The term “film noir” was invented by French critics in the late 1950s as a label for a set of movies that Hollywood started making in the ’40s.
The directors and writers of those films thought of their work merely as urban thrillers and generally had little pretensions to artistry. But the best of these movies were powerful works of art all the same, distinctive not only for their visual style but also for their hard-bitten attitude toward human behavior. American Cinema: Film Noir and the Detective Film is a four-part series presented by TCU professor David E. Whillock at the Modern Art Museum. Each evening will consist of a lecture followed by a screening of a film, ending with a Q&A session. The movies in the series all can reasonably claim to be masterpieces of noir, but four entries hardly seems like enough to suggest the richness of the genre, which continues to enjoy good health in the present day.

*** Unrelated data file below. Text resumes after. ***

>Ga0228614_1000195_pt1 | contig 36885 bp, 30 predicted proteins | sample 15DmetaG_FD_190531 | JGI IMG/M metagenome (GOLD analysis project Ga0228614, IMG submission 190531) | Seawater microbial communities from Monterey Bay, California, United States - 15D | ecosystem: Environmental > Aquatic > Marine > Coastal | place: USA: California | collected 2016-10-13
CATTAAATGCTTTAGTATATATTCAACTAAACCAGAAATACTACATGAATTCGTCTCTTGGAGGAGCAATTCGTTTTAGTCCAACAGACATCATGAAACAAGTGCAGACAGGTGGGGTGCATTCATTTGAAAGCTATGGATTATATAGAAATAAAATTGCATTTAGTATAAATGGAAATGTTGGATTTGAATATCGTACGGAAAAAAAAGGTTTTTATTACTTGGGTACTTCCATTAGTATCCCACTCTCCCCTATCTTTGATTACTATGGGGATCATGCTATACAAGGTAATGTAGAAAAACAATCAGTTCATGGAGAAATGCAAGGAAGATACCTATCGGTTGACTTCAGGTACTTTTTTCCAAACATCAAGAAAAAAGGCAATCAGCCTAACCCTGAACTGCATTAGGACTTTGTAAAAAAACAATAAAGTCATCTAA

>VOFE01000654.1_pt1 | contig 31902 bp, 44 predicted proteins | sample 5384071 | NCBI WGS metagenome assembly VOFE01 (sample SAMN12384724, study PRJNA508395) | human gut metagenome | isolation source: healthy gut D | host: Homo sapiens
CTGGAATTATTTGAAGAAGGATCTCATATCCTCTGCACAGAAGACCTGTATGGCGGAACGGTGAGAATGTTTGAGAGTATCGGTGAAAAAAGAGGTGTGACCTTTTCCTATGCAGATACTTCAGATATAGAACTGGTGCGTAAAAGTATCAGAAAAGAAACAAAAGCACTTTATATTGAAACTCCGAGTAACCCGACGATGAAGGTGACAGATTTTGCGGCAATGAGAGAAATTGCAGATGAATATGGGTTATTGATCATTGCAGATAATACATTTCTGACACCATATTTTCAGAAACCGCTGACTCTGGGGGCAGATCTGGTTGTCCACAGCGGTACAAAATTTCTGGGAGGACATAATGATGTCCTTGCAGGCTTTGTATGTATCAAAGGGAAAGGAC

The series kicks off with Murder, My Sweet, a 1944 adaptation of Raymond Chandler’s Farewell, My Lovely. The movie was retitled because the studio was afraid audiences would mistake it for a musical. Dick Powell, who had been a sweet-singing lead actor in musical films in the ’30s, played effectively against type as Chandler’s Philip Marlowe and rejuvenated his career. Edward Dmytryk’s taut direction ensures that this piece holds up quite well 63 years on.